Could you switch from cow’s milk to a healthier, environment friendly alternative? Like ewe’s or goat’s milk?
Ruminant milk synthesis involves pre-gastric fermentation of plant cells into mainly volatile fatty acids (VFA), peptides, ammonia, and microbial mass. Sounds delicious. Most Westerners use cow’s milk, but goat and ewe’s milk are commonly used in many other parts of the world and have been throughout our agricultural history. All have similar nutritional profiles, but the cost per litre in terms of energy and land use is far greater for cattle than for sheep and goats. Moreover, there are problems for some people who cannot digest cow’s milk, but cope perfectly well with those alternatives. Of course, it might be argued that past infancy we shouldn’t be consuming milk products at all, but that’s a non-sequitur as many of us really cannot do without the milk on our breakfast cereal…or our milk chocolate fix.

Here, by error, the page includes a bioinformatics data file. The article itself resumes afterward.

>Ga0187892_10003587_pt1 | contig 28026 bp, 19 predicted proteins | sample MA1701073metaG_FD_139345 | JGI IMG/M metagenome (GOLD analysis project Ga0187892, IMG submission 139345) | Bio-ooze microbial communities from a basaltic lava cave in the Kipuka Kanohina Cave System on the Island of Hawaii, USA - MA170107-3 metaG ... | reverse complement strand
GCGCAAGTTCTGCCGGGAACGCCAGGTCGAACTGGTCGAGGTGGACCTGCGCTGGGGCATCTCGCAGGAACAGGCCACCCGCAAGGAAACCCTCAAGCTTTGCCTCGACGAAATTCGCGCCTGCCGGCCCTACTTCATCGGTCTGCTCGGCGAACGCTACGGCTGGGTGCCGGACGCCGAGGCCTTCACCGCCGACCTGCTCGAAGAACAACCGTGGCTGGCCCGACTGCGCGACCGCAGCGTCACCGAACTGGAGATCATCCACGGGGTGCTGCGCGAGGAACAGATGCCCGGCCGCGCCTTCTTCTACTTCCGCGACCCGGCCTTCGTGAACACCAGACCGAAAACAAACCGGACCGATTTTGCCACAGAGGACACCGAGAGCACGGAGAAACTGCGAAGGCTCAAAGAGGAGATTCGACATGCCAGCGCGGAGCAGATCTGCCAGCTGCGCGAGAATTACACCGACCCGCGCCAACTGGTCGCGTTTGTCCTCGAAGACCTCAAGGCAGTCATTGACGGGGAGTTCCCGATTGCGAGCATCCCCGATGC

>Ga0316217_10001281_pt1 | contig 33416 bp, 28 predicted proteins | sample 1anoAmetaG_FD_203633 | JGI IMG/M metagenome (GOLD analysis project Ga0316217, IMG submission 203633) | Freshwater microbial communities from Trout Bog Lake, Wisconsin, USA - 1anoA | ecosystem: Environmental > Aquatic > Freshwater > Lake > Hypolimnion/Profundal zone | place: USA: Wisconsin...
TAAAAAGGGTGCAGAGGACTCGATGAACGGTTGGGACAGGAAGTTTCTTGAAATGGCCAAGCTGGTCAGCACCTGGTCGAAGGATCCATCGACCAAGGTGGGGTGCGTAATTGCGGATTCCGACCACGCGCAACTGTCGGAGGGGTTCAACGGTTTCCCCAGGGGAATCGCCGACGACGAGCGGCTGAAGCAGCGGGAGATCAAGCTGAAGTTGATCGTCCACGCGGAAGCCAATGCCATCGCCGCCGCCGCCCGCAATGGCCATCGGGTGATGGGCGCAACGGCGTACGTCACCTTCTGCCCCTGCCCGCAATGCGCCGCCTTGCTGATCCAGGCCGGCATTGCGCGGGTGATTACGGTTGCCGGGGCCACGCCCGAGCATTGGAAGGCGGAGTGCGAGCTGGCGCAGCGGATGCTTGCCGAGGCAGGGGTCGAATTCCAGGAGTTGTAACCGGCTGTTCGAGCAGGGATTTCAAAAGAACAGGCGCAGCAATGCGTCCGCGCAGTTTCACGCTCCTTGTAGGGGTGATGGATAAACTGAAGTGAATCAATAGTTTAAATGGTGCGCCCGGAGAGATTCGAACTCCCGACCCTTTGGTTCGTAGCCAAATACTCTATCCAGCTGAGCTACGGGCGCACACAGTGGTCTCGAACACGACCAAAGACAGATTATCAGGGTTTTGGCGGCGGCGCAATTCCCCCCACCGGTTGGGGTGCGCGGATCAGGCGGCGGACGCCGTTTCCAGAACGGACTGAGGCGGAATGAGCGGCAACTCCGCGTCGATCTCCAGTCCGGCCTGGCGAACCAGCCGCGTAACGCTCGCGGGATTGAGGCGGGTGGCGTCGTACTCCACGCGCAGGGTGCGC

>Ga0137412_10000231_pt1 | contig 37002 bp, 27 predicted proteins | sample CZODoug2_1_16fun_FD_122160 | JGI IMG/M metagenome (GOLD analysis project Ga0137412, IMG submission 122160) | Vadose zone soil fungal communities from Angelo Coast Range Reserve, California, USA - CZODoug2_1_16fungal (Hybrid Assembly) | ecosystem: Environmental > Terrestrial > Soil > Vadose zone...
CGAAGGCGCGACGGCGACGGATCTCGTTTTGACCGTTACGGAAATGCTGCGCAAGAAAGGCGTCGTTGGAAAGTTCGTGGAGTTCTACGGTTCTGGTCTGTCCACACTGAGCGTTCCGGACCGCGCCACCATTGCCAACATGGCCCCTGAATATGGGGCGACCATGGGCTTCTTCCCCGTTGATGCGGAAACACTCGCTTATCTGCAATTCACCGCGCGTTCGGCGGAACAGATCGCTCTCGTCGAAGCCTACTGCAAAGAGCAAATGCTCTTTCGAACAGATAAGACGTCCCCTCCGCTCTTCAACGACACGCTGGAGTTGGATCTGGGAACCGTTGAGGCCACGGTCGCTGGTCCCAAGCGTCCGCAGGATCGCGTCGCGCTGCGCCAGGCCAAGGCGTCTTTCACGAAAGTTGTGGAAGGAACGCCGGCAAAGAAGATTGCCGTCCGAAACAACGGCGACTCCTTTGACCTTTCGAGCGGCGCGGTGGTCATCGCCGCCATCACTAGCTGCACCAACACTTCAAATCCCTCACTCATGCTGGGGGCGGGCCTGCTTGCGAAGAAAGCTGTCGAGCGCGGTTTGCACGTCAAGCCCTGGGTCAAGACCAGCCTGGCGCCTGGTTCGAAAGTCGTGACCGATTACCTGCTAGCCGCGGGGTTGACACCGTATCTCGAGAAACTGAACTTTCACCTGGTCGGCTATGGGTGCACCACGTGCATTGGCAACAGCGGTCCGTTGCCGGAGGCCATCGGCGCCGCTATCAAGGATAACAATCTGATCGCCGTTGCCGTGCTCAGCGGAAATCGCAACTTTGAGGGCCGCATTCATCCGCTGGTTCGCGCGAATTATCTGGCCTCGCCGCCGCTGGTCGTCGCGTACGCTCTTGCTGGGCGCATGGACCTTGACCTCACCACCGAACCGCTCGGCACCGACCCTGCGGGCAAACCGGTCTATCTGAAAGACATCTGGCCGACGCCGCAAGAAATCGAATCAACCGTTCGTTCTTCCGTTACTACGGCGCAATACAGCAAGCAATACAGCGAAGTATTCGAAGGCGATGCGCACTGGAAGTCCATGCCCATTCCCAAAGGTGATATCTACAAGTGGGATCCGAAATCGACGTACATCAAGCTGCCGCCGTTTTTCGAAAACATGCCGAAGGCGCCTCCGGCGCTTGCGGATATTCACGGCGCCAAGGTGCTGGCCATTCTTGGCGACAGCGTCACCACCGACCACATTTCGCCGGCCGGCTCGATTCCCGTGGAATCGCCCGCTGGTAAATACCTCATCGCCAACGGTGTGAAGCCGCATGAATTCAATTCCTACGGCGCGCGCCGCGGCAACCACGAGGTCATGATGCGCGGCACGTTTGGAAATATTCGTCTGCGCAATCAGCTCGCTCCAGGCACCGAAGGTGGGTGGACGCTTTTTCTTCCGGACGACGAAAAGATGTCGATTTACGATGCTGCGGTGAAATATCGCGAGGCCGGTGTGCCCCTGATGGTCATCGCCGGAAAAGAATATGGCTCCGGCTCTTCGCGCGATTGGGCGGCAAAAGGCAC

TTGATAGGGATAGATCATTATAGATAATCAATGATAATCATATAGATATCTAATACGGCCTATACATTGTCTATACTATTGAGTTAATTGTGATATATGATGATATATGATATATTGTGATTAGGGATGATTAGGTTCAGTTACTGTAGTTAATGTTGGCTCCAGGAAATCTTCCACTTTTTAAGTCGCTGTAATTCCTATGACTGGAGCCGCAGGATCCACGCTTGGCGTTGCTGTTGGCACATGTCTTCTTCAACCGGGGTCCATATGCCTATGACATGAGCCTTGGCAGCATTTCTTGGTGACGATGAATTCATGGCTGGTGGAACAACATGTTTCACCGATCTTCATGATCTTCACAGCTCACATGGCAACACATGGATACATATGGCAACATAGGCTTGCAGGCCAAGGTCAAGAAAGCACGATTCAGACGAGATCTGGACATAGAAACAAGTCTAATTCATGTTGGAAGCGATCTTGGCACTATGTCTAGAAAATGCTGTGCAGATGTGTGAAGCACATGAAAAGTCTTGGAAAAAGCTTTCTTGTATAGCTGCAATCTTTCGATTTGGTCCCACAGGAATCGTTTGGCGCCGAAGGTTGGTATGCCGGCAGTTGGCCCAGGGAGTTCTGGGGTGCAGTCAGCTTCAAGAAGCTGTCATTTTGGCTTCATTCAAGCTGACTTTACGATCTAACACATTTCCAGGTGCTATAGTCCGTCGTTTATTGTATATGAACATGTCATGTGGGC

Sheep’s milk has high levels of solids and fats and is well suited to making cheese, good quality yoghurt, and ice cream. It is richer than cow’s milk in riboflavin, thiamine, niacin, pantothenic acid, vitamin B6, vitamin B12 and biotin. Goat’s has more calcium, potassium, magnesium, phosphorus, manganese, vitamins A and D, nicotinic acid, choline, and inositol than cow’s milk. It is, chemically speaking, closer to human breast milk than cow’s milk and is thought to be less commonly associated with allergies, although not necessarily as a consequence of that similarity. Add buffalo milk to the choices and you have a type of milk richer in total solids, fat, proteins and vitamins, that is also lower in cholesterol than cow’s milk.
There are thus, many potential health benefits to educating the public about alternatives to cow’s milk. Whether or not the great behemoth that is the cattle industry would move under pressure from goats and sheep is a different matter of course.
Nikkhah, A. (2011). Milk of sheep, goat, and buffalo: a public health review International Journal of Food Safety, Nutrition and Public Health, 4 (2/3/4) DOI: 10.1504/IJFSNPH.2011.044566Goat versus cow’s milk
1 kilogram of milk
Cow 40 g of fat (24 g saturated)
Goat 45g of fat (23 g saturated)
Cow 34 g of protein
Goat 38 of protein
Cow 140 mg cholesterol
Goat 100 mg cholesterol
Cow 930 mg phosphorus
Goat 1110 mg phosphorus